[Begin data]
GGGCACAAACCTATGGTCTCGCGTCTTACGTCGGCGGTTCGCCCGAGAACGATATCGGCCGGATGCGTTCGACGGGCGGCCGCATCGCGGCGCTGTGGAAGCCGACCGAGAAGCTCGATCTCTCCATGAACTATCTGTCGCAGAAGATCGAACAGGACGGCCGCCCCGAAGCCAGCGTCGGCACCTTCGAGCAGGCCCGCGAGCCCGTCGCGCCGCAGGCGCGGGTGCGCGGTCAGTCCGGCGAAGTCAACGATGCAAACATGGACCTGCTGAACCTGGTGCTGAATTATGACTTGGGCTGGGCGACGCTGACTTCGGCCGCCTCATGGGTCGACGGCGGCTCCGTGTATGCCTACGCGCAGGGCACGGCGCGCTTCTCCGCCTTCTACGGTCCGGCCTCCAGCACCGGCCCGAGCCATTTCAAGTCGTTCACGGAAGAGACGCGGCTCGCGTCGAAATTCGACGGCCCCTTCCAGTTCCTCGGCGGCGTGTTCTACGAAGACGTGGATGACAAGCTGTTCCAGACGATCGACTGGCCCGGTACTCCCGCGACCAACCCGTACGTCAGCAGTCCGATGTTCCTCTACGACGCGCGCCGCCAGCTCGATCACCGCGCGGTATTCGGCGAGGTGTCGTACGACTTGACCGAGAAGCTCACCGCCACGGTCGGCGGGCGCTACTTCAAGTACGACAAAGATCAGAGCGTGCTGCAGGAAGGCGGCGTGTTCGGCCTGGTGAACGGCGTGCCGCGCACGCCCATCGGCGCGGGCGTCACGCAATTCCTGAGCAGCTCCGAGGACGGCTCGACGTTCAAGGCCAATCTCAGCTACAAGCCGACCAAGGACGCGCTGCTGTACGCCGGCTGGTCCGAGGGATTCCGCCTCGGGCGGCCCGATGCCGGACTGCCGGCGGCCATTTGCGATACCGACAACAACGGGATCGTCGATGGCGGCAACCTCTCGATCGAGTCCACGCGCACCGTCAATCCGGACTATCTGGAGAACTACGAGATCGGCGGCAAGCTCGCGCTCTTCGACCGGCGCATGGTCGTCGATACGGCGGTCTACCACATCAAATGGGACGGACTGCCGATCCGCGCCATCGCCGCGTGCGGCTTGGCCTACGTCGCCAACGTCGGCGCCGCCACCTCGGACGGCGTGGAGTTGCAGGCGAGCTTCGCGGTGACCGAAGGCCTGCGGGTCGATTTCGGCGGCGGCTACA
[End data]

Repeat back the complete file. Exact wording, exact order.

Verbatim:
GGGCACAAACCTATGGTCTCGCGTCTTACGTCGGCGGTTCGCCCGAGAACGATATCGGCCGGATGCGTTCGACGGGCGGCCGCATCGCGGCGCTGTGGAAGCCGACCGAGAAGCTCGATCTCTCCATGAACTATCTGTCGCAGAAGATCGAACAGGACGGCCGCCCCGAAGCCAGCGTCGGCACCTTCGAGCAGGCCCGCGAGCCCGTCGCGCCGCAGGCGCGGGTGCGCGGTCAGTCCGGCGAAGTCAACGATGCAAACATGGACCTGCTGAACCTGGTGCTGAATTATGACTTGGGCTGGGCGACGCTGACTTCGGCCGCCTCATGGGTCGACGGCGGCTCCGTGTATGCCTACGCGCAGGGCACGGCGCGCTTCTCCGCCTTCTACGGTCCGGCCTCCAGCACCGGCCCGAGCCATTTCAAGTCGTTCACGGAAGAGACGCGGCTCGCGTCGAAATTCGACGGCCCCTTCCAGTTCCTCGGCGGCGTGTTCTACGAAGACGTGGATGACAAGCTGTTCCAGACGATCGACTGGCCCGGTACTCCCGCGACCAACCCGTACGTCAGCAGTCCGATGTTCCTCTACGACGCGCGCCGCCAGCTCGATCACCGCGCGGTATTCGGCGAGGTGTCGTACGACTTGACCGAGAAGCTCACCGCCACGGTCGGCGGGCGCTACTTCAAGTACGACAAAGATCAGAGCGTGCTGCAGGAAGGCGGCGTGTTCGGCCTGGTGAACGGCGTGCCGCGCACGCCCATCGGCGCGGGCGTCACGCAATTCCTGAGCAGCTCCGAGGACGGCTCGACGTTCAAGGCCAATCTCAGCTACAAGCCGACCAAGGACGCGCTGCTGTACGCCGGCTGGTCCGAGGGATTCCGCCTCGGGCGGCCCGATGCCGGACTGCCGGCGGCCATTTGCGATACCGACAACAACGGGATCGTCGATGGCGGCAACCTCTCGATCGAGTCCACGCGCACCGTCAATCCGGACTATCTGGAGAACTACGAGATCGGCGGCAAGCTCGCGCTCTTCGACCGGCGCATGGTCGTCGATACGGCGGTCTACCACATCAAATGGGACGGACTGCCGATCCGCGCCATCGCCGCGTGCGGCTTGGCCTACGTCGCCAACGTCGGCGCCGCCACCTCGGACGGCGTGGAGTTGCAGGCGAGCTTCGCGGTGACCGAAGGCCTGCGGGTCGATTTCGGCGGCGGCTACA